You don't get much time to dwell on the past in rugby.
The sagging disappointment of the Heineken Cup semi-final has been overtaken by the announcement of the retirement of Ireland international Girvan Dempsey from professional rugby at the end of this season and the return from injury of Sean O'Brien for the first time since February.
The personal experiences of one man at the end of his time and another closer to the beginning are a solemn lesson in a most transitory profession.
Dempsey, 34, a consummate professional and gentleman, has decided his mind and body are ready for a change.
Indeed, Shane Horgan, 31, is well-placed to examine Dempsey's contribution: "I played with him right from the early days. He stood out in training straight away. He was exceptional under the high ball.
"He is an amazingly solid player and a player who has contributed much more than on the pitch. He has been a bedrock for the success.
"He was professional before anybody was professional in the way he lived his life and trained. For young players coming in, they always recognise how Girvan is doing the right things in the right way.
"More than an individual moment, it is his ongoing contribution that I will remember, the joy of playing with him and him cleaning up my mess."
It would be a fitting tribute to Dempsey if Leinster were to end his last season with another trophy, the second Magners League in three years.
"Of course, there is a huge disappointment in losing the tag of European champions. There is nothing that makes up for that," said Horgan.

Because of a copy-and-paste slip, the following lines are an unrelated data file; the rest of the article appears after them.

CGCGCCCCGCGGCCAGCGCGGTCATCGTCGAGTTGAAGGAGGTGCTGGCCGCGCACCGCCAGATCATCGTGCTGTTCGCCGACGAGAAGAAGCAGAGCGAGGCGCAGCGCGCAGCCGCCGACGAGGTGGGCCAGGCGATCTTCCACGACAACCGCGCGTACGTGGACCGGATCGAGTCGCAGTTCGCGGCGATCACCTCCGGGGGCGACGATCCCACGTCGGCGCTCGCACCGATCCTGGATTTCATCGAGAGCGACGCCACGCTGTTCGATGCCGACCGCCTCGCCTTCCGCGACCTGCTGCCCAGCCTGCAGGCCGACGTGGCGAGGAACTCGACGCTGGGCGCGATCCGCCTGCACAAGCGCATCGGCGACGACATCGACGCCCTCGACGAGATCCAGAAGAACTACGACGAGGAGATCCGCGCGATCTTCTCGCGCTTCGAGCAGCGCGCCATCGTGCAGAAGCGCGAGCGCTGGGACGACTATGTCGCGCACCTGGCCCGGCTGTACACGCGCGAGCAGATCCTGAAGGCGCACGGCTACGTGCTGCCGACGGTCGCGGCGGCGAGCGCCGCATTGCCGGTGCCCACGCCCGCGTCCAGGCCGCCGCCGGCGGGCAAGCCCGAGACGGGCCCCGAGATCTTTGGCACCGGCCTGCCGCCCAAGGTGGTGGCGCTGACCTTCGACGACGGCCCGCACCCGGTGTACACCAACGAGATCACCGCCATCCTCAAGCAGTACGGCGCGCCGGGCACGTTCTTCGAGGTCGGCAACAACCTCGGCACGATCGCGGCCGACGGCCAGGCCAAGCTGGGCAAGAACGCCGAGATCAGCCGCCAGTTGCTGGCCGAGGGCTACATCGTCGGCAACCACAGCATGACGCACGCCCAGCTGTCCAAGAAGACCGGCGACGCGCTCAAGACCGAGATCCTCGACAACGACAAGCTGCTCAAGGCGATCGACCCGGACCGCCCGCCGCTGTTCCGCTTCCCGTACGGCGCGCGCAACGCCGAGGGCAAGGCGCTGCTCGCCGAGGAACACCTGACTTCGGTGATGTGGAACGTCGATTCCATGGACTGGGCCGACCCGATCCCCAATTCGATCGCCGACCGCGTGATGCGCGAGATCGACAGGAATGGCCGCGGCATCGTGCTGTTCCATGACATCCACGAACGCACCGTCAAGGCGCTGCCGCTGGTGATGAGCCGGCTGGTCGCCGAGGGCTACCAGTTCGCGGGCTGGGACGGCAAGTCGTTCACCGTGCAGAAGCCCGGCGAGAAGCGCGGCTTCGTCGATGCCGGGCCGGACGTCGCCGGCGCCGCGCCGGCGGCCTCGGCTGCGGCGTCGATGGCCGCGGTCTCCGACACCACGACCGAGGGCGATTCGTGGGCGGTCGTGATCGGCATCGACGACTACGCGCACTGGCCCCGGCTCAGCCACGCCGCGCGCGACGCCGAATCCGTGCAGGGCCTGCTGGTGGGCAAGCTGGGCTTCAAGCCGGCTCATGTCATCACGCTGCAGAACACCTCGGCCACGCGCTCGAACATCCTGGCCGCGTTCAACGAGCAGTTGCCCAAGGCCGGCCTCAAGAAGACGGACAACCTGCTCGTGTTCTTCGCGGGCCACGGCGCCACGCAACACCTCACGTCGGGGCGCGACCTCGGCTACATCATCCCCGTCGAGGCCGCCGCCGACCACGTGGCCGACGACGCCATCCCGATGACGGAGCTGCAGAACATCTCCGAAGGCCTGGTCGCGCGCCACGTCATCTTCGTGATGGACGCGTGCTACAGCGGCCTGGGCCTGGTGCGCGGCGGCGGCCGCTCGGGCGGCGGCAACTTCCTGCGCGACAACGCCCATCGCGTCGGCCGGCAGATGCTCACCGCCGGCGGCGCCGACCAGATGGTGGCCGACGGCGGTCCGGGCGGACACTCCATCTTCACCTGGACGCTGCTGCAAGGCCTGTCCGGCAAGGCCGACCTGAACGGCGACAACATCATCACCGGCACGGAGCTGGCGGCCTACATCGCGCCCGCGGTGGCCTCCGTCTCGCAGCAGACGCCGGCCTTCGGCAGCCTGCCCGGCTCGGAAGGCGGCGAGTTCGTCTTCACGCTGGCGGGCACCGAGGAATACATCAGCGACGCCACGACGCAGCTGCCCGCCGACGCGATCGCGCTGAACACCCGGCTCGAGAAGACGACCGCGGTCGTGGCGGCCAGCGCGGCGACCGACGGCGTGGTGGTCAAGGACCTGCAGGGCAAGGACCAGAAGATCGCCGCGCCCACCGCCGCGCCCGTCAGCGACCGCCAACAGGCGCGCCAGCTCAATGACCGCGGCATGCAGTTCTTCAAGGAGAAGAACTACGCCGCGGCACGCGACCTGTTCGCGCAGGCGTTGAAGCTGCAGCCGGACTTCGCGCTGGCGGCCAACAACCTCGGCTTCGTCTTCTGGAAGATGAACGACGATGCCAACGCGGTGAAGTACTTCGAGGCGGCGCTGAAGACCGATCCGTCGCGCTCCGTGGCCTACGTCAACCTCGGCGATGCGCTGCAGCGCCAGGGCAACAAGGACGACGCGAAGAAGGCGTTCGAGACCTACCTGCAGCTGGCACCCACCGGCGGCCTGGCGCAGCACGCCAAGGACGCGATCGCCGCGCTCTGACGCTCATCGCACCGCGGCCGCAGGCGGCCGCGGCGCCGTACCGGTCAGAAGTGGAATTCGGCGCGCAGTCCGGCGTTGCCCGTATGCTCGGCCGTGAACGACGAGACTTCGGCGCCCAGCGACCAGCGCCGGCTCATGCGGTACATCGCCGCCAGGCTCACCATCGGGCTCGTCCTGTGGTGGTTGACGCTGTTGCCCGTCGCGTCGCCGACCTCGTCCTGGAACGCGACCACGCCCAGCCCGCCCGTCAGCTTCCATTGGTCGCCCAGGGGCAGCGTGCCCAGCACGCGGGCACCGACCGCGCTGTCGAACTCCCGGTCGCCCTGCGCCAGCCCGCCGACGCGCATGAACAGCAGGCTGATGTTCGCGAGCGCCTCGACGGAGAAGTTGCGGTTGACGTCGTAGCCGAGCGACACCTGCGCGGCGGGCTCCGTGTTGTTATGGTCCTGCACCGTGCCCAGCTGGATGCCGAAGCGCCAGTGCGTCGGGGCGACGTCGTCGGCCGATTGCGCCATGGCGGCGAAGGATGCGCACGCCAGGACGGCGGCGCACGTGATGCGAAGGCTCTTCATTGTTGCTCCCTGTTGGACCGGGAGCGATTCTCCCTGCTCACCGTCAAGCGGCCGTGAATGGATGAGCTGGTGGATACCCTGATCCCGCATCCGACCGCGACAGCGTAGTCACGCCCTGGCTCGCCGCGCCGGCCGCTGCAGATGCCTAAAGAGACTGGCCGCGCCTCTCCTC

"It would be a real disappointment and a disservice if we didn't produce the type of rugby that could possibly bring us to win (the Magners)."
The new play-off format means Leinster will not be crowned Magners champions on Sunday. There must be mixed feelings about the new system, given Leinster's position as leaders.
"It has been exciting. It gives the fans something to invest in the competition. The worst thing you can have is a competition that is over with three or four weeks left. You have a lot of dead rubbers which doesn't benefit anyone.
"The idea of a final, of a showcase, is quite important for the brand as well," emphasised Horgan.
In terms of the ultra-competitive O'Brien, he must be eager to step back into the trenches given his love of physical contact. It is a timely return as Shane Jennings is ruled out with what assistant coach Alan Gaffney called a "rolled ankle". He should be available for the Magners semi-final.
Out-half Jonathan Sexton has been included in the squad, although his participation is still shrouded in doubt.
Meanwhile, Munster have been hit with a second-row crisis as captain Paul O'Connell and his replacement Mick O'Driscoll have been ruled out with injury. Third-choice Donnacha Ryan is also out of commission.
The likely option is Alan Quinlan moving into the second-row, allowing Billy Holland time on the flank, although Nick Williams carries enough bulk to make an impression at lock.
It is not beyond the bounds of possibility that Leinster and Munster will end up seeded against each other in the semi-final, or, better again, the final, in what would be another tremendous occasion for Irish rugby.
Heaven knows we need it right now.